Get With The Plan: April 19, 2009

Mac and Sue have seen a lot of economic change in their more than 70 years.

Markets that have gone up. Markets that have gone down.

But now that they’re retired and need income from their savings, they’re not sure what to do in the current economy.

“Our main goal is retirement income,” says Mac, 74.

Mac and Sue, whose names have been changed, have set aside all of their savings in liquid assets: $420,000 in Treasurys, $150,000 in money markets, $90,000 in Certificates of Deposit and $109,154 in an IRA (with an underlying investment of a money market).

The Star-Ledger asked Vince Pallitto, a certified financial planner and certified public accountant with Summit Asset Management in Florham Park, to help the couple create an income strategy.

“They consider themselves conservative investors and rightfully so, when two-thirds of your retirement income and lifestyle is depending on your nest egg,” Pallitto says.

The couple’s problem is they are too conservative, and their portfolio after taxes is yielding less than half the annual inflation rate. That means, like many retirees, they are losing purchasing power every year.

Pallitto says Mac and Sue need about $40,000 a year from their portfolio to maintain their current lifestyle. To reach that income level, their investments would have to earn an average 5.25 percent to avoid tapping into their principal.

He says most money markets, CDs and Treasurys yield less than two percent, so the couple will need to add some risk to their portfolio.

“Most income with capital preservation asset allocations have 15 to 20 percent invested in equities, with the balance spread over various bond classes and durations,” he says.

Mac and Sue say they’re not enthused about annuities, but Pallitto says that kind of investment could be the best way for them to increase income without increasing risk exposure. Rather than a fixed annuity, Pallitto says they might be better-served with a variable annuity with a guaranteed income or guaranteed withdrawal rider.

The other challenge they face is tax efficiency. Pallitto says they’re paying about $5,000 a year in federal and New Jersey taxes.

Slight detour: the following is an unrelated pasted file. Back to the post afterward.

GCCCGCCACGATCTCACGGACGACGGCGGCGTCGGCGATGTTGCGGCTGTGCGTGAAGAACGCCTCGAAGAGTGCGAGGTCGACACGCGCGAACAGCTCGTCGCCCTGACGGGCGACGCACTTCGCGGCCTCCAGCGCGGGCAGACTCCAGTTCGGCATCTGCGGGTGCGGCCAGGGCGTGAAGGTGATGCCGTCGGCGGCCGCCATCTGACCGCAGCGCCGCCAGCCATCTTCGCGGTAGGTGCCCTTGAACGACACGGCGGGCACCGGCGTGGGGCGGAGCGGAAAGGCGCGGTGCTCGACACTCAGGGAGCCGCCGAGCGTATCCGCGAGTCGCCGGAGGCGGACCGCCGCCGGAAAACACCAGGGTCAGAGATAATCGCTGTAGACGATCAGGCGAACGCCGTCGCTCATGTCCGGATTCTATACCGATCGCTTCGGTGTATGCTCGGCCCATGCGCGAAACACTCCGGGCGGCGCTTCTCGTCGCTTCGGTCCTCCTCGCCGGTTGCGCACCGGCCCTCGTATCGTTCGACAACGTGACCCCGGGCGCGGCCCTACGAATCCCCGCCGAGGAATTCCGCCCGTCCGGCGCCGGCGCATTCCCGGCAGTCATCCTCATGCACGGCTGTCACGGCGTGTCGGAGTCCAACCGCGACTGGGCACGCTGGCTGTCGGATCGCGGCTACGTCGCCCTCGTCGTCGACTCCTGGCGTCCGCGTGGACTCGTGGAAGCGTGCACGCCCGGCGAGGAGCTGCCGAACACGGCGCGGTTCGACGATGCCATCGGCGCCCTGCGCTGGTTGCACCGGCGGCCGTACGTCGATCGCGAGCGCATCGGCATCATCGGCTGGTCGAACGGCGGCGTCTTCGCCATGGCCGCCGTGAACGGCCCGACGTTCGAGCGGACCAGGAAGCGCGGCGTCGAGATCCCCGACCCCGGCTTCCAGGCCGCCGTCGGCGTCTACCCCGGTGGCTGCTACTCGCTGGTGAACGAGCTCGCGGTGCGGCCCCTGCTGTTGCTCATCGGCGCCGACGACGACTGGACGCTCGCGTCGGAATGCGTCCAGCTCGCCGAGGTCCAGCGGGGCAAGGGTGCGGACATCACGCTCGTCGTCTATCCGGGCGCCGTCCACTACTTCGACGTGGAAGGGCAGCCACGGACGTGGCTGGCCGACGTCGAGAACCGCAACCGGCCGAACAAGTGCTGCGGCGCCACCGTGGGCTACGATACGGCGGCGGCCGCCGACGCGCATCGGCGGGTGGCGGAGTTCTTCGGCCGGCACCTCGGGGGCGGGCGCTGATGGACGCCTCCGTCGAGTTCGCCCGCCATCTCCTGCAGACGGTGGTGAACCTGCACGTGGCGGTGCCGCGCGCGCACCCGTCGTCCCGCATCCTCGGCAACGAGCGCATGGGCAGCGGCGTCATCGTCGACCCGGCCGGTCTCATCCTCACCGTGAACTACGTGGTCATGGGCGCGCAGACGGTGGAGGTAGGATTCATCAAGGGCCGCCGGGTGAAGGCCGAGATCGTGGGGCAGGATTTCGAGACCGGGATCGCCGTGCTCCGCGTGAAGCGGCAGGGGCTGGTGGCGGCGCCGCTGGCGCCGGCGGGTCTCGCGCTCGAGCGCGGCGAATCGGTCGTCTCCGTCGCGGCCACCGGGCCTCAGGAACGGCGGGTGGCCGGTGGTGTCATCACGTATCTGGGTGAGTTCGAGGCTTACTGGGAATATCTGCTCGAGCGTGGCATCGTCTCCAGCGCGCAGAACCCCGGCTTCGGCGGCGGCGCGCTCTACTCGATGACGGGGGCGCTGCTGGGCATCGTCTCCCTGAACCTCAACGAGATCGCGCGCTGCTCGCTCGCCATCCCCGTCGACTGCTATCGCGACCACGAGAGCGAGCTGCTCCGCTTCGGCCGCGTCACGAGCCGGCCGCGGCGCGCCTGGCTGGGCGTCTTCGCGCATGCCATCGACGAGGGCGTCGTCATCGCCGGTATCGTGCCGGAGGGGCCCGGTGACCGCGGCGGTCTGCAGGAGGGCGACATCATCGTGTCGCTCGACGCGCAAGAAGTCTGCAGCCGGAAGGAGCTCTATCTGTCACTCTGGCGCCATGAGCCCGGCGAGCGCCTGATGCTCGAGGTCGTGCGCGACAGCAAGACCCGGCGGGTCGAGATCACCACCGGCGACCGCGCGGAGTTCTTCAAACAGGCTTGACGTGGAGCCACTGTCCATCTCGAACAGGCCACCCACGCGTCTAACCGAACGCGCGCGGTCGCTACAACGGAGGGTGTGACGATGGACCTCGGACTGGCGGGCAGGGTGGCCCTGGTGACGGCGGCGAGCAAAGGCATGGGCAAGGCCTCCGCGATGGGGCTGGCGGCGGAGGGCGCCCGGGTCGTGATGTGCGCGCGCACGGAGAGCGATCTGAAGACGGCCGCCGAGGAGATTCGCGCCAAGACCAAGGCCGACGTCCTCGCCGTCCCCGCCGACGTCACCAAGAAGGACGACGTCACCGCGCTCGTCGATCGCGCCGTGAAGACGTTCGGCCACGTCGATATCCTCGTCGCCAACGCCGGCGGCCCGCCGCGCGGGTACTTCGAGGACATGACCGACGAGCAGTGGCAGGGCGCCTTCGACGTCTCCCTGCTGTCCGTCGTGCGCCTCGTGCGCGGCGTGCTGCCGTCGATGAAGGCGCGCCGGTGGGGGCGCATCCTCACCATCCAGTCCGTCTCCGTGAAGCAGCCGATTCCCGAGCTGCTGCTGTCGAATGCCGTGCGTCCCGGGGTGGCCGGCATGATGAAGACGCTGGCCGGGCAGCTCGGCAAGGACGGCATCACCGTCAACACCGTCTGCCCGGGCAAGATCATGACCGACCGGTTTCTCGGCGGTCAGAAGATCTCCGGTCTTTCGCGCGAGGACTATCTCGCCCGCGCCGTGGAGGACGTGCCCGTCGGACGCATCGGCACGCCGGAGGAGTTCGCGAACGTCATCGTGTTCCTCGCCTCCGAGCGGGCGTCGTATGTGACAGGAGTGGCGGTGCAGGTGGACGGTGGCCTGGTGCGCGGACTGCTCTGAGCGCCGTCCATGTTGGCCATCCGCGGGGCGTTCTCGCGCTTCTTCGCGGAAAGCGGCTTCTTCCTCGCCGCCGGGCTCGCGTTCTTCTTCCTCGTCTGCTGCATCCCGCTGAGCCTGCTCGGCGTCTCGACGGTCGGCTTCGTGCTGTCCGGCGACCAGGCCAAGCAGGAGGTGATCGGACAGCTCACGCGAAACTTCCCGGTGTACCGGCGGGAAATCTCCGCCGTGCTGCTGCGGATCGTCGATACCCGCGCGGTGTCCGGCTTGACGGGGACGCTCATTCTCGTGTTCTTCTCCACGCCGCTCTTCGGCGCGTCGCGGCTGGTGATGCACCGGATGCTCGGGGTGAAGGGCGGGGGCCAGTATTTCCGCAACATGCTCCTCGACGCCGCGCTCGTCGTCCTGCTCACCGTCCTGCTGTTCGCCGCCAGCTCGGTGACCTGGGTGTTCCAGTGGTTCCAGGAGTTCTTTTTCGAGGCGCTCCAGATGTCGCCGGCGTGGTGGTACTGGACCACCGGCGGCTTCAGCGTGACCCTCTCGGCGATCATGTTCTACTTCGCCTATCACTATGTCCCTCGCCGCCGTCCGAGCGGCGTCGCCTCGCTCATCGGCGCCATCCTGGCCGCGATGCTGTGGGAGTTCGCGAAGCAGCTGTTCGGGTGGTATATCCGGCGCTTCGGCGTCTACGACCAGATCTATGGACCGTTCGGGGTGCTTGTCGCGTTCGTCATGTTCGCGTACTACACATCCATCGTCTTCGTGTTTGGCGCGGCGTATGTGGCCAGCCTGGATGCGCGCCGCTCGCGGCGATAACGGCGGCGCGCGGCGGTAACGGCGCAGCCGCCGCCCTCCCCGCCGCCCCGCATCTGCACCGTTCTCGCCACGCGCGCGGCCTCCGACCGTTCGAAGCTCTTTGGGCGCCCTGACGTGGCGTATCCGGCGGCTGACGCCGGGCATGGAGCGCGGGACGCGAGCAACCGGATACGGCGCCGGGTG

“If you think about it this way, they are receiving about $20,000 a year from Social Security and paying $5,000 back,” he says.

The key to a successful plan, he says, is to understand your opponents or obstacles. Taxes and inflation are obstacles to retirees. He suggests setting up a cash flow strategy for the next five years, then investing the balance of their assets in a variable annuity with a guaranteed income rider. This would reduce or eliminate their tax liability and help them keep up with inflation.

First, their other assets: Pallitto recommends shifting most their $100,000 IRA from money market funds to a combination of high-quality corporate bonds funds, preferred stock funds and REIT funds. An additional $200,000, or five years of their living expenses, could go into a laddered CD strategy: invest $5,000 per month in one-year CDs and $5,000 per month in two-year CDs, so that in one year a CD will be maturing every month, and that could be rolled into a two-year CD at that time. By the time the second year rolls, they’d have two-year CDs maturing every month.

“If interest rates increase, this strategy will allow them to keep up with rising yields,” he says.

Pallitto would then split the remaining $80,000 between money market funds and short-term municipal bond funds.

Finally, the big egg: $460,000 in a variable annuity with a guaranteed income rider. The funds could be invested in various mutual funds or exchange-traded funds inside the annuity to increase their potential yield, but they’d retain the comfort of a guaranteed minimum rider, so they’d receive at least a 5 percent or 6 percent return, depending on the product they buy.